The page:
The beginning of any new relationship is usually a lot of fun (albeit a little stressful). Think about it: Someone you like and enjoy feels the same way about you. What could feel better than that, right? But even if both parties are on the same page feelings-wise, it's still important to maintain decorum because, no matter how into each other you are, there are still some right and wrong ways to begin any new relationship that can ruin the whole thing.
Of course, it's totally natural to feel intense passion and attraction for the person you're seeing, but being so enraptured may cause you to ignore potential red flags, such as the misalignment of your core beliefs and values. We chatted with psychologist and relationship expert Kelly Campbell, Ph.D., to hear her thoughts on the subject and get some insight regarding the best (and worst) ways to go about a new relationship.
Meet the Expert
Dr. Kelly Campbell is a licensed psychologist and professor of psychology at California State University, San Bernardino. She specializes in relationships.
Do Add Variety to Your Dates
According to Dr. Campbell, mixing things up early on is a great idea. Instead of the usual Netflix-and-chill scenario, she suggests taking morning walks together, scheduling lunch dates, and enjoying the company of friends and colleagues. "It can be illuminating to see your partner navigate different situations and relationships," she adds. Plus, one of the quickest roads to a breakup is monotony, so try to avoid getting stuck in a rut too early on by keeping each date different than the last. Keep in mind: You don't have to spend a ton of money to have a great date with your new partner.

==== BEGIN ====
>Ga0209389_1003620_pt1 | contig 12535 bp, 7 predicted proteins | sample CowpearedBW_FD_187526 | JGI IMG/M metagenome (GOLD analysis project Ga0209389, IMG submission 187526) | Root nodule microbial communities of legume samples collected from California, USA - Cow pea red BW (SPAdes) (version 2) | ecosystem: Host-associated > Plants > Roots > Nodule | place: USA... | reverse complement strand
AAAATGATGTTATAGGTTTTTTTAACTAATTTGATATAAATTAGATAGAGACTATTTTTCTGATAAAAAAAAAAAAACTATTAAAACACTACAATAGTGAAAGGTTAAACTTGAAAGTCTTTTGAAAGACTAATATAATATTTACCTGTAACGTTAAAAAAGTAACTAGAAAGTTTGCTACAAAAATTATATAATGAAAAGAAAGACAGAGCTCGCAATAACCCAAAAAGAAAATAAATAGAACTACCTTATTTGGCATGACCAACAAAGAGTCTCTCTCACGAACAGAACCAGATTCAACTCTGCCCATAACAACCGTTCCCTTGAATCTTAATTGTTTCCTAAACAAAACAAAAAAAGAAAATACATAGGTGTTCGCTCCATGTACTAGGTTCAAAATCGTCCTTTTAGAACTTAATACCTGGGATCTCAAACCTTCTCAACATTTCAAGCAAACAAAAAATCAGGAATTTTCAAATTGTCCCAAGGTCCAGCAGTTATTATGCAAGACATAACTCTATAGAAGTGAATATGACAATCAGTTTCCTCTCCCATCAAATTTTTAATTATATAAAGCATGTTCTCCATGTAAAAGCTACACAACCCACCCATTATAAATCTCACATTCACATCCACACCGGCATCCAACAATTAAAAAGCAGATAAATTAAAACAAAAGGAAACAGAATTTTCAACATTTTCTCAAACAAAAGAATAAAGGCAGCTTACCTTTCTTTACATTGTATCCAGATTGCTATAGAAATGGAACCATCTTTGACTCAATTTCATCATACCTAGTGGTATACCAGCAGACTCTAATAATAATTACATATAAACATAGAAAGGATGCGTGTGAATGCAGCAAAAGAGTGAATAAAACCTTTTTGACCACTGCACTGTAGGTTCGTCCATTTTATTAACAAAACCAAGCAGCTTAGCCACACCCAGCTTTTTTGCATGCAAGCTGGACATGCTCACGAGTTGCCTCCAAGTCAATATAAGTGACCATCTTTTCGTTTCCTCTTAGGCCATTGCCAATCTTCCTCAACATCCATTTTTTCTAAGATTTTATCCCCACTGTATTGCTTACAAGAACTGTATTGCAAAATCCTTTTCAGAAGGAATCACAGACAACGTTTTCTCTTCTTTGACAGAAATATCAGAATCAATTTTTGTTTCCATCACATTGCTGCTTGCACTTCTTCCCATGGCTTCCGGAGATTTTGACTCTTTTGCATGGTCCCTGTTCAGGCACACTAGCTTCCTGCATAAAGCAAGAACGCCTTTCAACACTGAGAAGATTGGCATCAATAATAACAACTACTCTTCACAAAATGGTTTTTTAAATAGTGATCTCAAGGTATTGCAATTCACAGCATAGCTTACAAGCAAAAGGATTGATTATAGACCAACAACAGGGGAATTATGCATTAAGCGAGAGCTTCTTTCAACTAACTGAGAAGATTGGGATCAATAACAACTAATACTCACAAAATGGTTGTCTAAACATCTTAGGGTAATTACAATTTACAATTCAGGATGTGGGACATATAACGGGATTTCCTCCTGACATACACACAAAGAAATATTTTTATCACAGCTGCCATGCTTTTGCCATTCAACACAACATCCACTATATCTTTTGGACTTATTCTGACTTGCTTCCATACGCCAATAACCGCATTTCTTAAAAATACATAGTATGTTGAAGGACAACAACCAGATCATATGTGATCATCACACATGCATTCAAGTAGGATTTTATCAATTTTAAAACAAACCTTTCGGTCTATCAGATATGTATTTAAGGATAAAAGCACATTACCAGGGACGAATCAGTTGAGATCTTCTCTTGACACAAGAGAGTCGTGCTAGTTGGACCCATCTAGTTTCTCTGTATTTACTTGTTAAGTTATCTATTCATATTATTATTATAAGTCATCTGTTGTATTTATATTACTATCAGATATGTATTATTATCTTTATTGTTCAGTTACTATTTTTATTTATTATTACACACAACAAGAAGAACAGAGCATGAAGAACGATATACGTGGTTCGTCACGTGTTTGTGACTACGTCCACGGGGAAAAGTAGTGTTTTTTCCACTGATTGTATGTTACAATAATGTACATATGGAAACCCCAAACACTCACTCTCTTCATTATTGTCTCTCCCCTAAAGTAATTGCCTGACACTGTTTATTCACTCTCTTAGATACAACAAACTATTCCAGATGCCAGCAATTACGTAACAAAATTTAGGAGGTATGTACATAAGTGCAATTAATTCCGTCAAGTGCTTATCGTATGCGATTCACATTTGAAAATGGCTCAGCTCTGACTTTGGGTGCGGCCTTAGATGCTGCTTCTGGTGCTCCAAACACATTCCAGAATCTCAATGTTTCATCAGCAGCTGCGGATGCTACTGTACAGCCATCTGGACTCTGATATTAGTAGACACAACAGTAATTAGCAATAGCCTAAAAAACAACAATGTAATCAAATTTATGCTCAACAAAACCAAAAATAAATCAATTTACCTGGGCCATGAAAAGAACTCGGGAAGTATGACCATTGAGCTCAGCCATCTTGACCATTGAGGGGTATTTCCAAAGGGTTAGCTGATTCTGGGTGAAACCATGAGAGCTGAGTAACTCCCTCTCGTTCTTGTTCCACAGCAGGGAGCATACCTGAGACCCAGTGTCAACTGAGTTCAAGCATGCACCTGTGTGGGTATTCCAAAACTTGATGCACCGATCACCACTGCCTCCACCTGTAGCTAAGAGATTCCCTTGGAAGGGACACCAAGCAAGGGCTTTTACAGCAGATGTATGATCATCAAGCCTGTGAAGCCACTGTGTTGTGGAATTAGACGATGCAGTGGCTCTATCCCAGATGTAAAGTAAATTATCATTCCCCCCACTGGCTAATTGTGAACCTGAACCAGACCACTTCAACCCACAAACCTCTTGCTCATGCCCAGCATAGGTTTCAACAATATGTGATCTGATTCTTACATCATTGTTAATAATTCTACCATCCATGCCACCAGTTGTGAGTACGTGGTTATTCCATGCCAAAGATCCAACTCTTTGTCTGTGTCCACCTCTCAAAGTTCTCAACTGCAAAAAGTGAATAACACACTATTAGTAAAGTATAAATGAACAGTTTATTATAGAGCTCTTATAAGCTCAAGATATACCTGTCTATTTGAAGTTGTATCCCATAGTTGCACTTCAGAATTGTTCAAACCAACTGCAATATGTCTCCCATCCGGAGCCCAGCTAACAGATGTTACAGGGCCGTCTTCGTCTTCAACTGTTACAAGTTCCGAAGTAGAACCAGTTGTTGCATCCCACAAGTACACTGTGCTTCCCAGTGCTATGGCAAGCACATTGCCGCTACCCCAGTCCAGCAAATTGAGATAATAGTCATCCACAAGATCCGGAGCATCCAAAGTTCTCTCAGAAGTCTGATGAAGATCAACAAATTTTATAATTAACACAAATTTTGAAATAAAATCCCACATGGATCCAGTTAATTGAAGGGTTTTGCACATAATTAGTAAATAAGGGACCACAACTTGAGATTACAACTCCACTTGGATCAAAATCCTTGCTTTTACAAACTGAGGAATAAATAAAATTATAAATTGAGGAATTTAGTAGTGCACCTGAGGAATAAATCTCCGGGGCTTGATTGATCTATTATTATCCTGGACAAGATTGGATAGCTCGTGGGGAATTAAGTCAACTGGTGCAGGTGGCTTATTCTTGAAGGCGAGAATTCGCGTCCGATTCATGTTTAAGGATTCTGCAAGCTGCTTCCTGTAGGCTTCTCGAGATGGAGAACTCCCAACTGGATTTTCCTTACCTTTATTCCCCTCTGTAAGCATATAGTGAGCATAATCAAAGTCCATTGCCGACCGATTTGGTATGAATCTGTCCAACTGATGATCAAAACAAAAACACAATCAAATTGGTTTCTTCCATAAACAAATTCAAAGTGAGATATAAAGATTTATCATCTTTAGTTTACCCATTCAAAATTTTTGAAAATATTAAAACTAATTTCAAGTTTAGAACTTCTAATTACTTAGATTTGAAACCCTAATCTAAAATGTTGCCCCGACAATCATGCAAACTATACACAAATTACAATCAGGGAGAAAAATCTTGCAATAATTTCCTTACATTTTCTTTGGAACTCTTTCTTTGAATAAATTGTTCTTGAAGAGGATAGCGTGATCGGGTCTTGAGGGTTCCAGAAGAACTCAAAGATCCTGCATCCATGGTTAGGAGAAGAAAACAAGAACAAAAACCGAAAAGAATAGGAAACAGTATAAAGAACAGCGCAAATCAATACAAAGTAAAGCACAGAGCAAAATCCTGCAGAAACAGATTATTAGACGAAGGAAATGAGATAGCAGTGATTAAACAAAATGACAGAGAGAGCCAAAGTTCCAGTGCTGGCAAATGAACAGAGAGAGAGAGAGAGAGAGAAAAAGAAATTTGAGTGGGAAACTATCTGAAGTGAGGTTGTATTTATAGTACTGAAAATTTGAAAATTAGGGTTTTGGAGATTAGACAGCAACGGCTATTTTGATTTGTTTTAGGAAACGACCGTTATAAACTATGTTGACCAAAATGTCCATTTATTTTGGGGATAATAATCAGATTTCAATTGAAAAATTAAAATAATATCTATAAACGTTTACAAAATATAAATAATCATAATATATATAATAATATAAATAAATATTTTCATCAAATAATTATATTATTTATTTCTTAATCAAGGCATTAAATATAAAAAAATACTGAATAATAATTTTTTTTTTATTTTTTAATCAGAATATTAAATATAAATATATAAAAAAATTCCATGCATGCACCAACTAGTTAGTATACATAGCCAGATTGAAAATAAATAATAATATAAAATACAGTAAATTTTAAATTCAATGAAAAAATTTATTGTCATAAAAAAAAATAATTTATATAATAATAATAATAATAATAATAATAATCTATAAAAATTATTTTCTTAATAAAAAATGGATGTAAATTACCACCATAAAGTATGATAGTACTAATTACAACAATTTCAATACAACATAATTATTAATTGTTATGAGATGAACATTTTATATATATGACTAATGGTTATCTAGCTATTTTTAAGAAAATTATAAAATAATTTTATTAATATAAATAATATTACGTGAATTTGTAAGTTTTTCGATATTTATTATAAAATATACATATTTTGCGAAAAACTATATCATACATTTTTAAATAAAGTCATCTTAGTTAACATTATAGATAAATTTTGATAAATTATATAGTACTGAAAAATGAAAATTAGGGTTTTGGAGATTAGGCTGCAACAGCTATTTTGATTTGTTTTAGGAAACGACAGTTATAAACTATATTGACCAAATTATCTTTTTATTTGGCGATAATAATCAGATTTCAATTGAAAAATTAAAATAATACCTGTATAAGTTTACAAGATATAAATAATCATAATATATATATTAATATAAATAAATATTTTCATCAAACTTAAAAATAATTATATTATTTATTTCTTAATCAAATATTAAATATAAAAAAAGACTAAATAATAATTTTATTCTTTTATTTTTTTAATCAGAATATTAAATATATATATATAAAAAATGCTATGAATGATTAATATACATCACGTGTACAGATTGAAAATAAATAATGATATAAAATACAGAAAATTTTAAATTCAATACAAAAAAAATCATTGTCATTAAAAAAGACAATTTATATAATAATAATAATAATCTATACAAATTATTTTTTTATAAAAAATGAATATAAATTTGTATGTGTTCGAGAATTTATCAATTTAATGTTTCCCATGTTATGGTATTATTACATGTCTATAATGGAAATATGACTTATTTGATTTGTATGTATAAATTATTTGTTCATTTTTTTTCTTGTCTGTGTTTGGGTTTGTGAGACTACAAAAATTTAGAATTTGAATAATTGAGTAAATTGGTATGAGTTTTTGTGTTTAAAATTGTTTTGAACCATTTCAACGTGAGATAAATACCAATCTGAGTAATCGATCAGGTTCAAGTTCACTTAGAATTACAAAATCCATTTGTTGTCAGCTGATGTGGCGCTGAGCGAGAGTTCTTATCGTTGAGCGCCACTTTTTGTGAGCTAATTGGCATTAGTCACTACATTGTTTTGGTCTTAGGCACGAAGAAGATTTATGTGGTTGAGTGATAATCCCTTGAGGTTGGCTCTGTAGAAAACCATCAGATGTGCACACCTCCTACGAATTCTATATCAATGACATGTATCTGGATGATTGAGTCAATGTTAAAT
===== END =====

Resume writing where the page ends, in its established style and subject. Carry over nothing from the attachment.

Don't Blow Up Their Phone
Every date can feel like a first date in a new relationship because there's so much ground to cover: where you went to school, what your hometowns are like, and how many pets you had growing up, among about a million other topics to address. Our advice? Save these sweet stories for in-person dates. Dr. Campbell suggests, "If they initiated plans the first time, you can initiate the second time and so on, but don't always be the person texting first, calling, and initiating plans."
If they get used to you being the one doing all of the planning and reaching out, they'll stop making an effort because they knows you will.
Do Maintain Independence
Spending every waking moment with a new partner can put you at risk of losing yourself and your friends, too. "In the most long-lasting relationships, partners maintain their sense of independence," says Campbell. "See family and friends, continue to exercise and work hard, and prioritize alone-time; balance is important." If you make your whole life about your new partner, you end up putting a lot of pressure on the relationship to be your sole source of happiness and fulfillment.
Don't Skip the Sexual Health Conversation
"If you aren't comfortable asking them about STDs and STIs or telling them about your own sexual health, it's not yet the time to have sex," Dr. Campbell admits. Wait until you're both comfortable having an honest conversation about health before becoming intimate. That way, you'll be able to enjoy it more and have a bit more confidence in the relationship.